Each of these approaches has its merits, and each of them will appeal to a different audience.

The only true Right Answer is the one you discover for yourself.  Here are a few questions to help you explore what will work for you – based on your experience.

What’s your style?

Unless you’re aware of – and comfortable with – your style, it’s going to be hard for you to get in touch with what will work best for you.

What experience do you want to have in your business – and what experience do you want your customers to have?

The intersection of your style and your customers’ style(s) is where connection happens – and where businesses succeed or fail.

How do you feel?

My heart breaks for people who tell me about their experiences trying to implement a Right Answer that feels all wrong to them.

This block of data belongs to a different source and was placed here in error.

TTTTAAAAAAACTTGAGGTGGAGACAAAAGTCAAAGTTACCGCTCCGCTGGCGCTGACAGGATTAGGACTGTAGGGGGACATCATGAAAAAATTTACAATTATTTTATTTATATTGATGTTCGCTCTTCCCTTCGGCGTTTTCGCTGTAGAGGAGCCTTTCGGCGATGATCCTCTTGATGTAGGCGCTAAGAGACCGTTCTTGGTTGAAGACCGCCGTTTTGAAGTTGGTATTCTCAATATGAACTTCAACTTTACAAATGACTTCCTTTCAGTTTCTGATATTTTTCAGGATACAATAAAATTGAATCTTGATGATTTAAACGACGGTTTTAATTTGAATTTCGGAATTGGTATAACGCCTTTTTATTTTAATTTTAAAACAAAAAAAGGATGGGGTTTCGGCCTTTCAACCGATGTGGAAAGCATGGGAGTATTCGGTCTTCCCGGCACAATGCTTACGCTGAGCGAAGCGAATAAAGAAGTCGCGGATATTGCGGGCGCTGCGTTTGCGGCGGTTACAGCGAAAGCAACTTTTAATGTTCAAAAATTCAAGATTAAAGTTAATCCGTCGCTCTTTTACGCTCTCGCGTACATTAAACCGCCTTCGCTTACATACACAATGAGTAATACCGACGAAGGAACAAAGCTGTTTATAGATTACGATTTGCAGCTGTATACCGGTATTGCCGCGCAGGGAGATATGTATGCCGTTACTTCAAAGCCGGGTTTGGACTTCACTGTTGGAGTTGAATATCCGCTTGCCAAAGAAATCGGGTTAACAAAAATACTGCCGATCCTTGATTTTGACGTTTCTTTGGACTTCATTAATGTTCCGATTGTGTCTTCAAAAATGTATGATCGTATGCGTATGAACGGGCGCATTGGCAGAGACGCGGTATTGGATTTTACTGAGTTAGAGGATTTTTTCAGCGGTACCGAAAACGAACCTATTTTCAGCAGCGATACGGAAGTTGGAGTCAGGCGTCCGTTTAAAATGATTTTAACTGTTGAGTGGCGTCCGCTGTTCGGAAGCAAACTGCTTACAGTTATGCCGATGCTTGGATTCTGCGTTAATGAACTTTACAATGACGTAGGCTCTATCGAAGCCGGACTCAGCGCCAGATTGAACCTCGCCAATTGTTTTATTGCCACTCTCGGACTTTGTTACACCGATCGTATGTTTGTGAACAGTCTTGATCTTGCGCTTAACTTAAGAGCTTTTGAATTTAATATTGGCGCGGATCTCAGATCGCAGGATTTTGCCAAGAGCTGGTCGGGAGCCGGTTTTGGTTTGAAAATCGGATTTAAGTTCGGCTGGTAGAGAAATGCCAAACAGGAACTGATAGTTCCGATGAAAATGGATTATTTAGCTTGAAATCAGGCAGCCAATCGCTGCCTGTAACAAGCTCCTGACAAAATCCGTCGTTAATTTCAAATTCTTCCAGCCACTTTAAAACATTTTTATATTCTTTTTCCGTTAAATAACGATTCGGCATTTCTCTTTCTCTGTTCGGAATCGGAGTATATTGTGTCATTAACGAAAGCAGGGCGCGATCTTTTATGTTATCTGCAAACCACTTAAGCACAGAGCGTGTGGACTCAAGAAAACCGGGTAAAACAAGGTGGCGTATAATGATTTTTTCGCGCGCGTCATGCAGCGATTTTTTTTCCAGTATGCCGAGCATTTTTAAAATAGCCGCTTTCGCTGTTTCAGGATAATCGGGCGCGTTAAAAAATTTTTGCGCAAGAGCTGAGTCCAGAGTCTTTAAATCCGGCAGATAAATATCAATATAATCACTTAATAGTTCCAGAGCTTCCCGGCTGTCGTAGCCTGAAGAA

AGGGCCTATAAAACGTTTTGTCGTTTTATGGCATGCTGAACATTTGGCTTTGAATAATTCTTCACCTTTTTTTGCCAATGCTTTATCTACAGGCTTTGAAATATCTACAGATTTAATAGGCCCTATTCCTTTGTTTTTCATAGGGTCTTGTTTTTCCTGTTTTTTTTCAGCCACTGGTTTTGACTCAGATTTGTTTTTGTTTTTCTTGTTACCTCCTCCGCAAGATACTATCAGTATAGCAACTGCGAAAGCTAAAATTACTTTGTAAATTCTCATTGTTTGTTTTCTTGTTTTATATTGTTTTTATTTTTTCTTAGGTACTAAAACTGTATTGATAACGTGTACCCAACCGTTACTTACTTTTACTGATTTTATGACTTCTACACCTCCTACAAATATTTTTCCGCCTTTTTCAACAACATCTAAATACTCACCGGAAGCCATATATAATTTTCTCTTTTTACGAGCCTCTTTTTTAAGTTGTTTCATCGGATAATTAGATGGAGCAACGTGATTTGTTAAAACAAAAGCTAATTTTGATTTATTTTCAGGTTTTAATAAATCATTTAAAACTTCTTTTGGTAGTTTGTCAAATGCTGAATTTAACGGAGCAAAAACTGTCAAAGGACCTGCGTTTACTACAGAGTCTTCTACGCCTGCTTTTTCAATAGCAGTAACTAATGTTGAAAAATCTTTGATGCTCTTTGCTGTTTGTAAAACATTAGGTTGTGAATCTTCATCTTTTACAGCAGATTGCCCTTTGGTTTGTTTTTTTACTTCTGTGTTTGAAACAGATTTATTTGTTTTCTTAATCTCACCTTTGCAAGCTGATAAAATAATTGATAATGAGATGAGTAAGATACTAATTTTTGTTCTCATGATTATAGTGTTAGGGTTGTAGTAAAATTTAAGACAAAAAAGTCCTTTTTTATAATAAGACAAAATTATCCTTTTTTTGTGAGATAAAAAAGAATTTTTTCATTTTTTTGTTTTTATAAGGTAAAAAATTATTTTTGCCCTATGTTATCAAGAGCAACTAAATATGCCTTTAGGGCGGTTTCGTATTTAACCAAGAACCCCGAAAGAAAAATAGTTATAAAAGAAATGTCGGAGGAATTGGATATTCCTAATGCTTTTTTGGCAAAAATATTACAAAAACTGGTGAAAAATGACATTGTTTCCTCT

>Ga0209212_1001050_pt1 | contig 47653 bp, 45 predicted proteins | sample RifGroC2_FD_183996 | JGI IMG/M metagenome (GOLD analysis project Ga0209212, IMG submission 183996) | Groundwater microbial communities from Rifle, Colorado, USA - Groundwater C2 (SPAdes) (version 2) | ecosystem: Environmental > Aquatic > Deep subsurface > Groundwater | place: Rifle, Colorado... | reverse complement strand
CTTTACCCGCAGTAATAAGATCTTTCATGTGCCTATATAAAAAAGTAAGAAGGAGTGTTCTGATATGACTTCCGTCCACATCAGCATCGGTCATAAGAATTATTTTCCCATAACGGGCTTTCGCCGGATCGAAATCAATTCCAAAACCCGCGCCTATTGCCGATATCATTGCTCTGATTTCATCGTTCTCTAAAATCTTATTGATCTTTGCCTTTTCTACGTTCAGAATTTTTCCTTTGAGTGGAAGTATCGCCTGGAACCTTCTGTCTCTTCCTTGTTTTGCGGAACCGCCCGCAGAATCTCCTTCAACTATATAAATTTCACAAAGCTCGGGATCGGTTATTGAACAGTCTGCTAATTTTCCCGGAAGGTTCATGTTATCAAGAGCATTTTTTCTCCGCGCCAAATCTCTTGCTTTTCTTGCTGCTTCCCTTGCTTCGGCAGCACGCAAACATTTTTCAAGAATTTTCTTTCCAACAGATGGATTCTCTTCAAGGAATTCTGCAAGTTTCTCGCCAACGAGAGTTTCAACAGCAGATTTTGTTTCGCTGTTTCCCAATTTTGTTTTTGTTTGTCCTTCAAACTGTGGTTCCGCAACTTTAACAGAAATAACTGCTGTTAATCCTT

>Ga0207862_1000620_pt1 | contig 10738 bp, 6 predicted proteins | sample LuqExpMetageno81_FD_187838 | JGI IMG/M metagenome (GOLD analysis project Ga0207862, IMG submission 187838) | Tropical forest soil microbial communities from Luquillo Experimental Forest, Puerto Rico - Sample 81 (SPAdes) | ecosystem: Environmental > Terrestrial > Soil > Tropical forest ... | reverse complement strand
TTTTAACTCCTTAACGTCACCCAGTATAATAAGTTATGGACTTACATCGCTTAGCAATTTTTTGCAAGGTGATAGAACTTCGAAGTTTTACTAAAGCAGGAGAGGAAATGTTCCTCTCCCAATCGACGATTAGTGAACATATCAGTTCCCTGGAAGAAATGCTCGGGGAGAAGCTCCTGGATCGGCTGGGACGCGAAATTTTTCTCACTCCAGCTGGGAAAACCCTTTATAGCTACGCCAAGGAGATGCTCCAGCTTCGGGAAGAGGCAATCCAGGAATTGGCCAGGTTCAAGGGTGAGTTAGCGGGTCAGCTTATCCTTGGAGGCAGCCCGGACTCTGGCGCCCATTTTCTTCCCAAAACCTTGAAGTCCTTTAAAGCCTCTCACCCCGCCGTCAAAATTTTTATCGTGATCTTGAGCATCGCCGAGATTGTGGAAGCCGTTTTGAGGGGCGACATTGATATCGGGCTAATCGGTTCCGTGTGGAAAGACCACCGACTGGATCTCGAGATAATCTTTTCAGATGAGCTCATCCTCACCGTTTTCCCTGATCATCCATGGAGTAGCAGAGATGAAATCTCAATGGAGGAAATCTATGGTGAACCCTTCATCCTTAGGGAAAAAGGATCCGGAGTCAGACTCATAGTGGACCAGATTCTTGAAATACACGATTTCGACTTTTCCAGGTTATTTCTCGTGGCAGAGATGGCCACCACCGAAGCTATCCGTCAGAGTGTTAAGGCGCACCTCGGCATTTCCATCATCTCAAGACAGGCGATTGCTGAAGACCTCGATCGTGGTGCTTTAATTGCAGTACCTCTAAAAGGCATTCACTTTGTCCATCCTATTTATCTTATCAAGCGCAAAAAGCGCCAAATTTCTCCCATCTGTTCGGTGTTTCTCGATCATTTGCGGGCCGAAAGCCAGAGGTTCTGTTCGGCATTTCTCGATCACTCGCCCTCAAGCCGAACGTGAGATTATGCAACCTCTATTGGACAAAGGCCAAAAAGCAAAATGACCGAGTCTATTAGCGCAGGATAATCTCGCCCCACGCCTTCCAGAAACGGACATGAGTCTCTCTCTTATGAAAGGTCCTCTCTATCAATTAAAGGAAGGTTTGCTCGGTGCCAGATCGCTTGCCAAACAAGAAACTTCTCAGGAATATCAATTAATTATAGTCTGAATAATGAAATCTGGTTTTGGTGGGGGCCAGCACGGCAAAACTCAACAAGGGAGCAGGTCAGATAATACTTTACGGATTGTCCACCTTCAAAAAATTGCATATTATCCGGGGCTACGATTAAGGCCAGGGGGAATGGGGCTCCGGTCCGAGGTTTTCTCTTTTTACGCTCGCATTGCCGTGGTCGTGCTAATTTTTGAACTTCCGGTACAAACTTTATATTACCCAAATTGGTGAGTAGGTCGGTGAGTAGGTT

They’ve been told it’s the solution to their problem.  Or perhaps there are lots of other people raving about this particular Right Answer, so they’re convinced it must really be the Right Answer.

When it doesn’t work for them, they feel as if they’ve done something wrong.  Because if this is the Right Answer and it’s not working, it must be their fault.

But when something doesn’t feel right to you, then it probably truly isn’t the right solution for your situation.  You may be trying to create a behavior pattern that just doesn’t suit your style, or trying to work with clients in ways that don’t suit who they are and what they need.  Either way, it’s your responsibility to notice what’s going on – and make changes.

Your experience is what matters, not the dictates of the Right Answer you’re struggling with.

What’s the gap?

What’s the gap between what you’ve tried and the results (or lack of results) you’re experiencing?